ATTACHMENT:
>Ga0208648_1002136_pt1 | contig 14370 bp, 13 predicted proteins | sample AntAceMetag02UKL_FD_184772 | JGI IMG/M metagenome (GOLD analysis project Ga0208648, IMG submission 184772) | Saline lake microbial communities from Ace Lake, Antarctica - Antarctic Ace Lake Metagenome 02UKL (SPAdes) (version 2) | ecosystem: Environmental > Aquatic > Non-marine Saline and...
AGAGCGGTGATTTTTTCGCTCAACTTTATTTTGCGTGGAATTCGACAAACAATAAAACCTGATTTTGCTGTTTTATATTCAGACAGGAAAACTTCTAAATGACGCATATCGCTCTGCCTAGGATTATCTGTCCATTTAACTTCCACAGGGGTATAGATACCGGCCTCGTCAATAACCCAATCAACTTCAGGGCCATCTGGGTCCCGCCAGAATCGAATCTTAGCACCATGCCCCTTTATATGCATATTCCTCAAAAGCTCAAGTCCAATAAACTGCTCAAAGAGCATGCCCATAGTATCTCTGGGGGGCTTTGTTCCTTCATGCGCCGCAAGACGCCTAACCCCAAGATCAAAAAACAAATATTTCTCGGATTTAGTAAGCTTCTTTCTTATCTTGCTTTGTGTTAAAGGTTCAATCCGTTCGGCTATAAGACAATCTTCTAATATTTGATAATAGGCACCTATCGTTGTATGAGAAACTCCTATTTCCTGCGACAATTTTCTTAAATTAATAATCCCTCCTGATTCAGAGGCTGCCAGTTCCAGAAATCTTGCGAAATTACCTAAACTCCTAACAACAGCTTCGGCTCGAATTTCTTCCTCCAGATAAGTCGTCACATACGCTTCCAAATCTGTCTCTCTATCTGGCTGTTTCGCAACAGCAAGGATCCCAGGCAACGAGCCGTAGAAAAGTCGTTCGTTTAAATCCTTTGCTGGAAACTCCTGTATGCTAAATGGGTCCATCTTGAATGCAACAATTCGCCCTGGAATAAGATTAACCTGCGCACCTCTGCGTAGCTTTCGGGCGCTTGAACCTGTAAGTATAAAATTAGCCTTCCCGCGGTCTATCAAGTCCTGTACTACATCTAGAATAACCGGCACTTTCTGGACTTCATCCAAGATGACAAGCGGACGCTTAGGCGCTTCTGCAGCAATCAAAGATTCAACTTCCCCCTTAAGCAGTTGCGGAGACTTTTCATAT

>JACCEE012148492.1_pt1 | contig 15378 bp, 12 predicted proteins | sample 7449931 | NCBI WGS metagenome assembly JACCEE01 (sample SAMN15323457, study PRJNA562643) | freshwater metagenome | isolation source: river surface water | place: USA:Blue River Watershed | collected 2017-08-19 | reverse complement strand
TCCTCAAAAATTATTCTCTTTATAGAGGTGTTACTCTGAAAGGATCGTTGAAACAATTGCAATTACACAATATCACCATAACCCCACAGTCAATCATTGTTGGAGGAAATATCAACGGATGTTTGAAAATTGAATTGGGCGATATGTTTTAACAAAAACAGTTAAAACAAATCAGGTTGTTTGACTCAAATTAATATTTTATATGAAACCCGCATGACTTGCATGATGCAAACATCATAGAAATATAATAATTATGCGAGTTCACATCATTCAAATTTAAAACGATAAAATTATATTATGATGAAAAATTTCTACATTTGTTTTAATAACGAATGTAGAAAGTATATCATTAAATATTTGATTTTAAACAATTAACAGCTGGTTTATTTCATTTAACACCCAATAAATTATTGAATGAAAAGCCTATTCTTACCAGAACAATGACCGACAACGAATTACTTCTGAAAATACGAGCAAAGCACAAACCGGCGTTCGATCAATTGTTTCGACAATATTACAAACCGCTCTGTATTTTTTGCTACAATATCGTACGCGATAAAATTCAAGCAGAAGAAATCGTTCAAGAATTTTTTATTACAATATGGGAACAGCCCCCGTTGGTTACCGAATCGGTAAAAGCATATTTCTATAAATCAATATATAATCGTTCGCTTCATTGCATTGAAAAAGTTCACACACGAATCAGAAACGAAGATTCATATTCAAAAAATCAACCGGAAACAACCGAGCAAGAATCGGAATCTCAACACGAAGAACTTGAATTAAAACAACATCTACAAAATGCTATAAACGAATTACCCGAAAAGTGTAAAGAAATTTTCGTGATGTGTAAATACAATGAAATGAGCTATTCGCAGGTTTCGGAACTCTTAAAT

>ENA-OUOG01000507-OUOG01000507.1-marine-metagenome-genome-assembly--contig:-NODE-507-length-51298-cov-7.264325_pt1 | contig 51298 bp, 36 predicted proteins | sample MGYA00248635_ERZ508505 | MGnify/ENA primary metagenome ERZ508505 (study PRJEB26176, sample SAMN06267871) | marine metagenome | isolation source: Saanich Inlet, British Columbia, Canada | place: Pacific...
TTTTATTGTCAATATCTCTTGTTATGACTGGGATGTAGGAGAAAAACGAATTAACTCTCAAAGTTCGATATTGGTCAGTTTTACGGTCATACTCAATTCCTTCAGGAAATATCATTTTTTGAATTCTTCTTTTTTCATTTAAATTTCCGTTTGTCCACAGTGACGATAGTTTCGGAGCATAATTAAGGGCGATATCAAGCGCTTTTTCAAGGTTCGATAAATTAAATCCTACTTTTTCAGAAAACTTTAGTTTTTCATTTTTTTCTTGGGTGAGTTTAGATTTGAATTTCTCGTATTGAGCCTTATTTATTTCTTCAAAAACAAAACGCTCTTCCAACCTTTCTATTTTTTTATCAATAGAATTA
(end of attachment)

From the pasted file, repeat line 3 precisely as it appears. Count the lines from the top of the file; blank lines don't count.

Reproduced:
>JACCEE012148492.1_pt1 | contig 15378 bp, 12 predicted proteins | sample 7449931 | NCBI WGS metagenome assembly JACCEE01 (sample SAMN15323457, study PRJNA562643) | freshwater metagenome | isolation source: river surface water | place: USA:Blue River Watershed | collected 2017-08-19 | reverse complement strand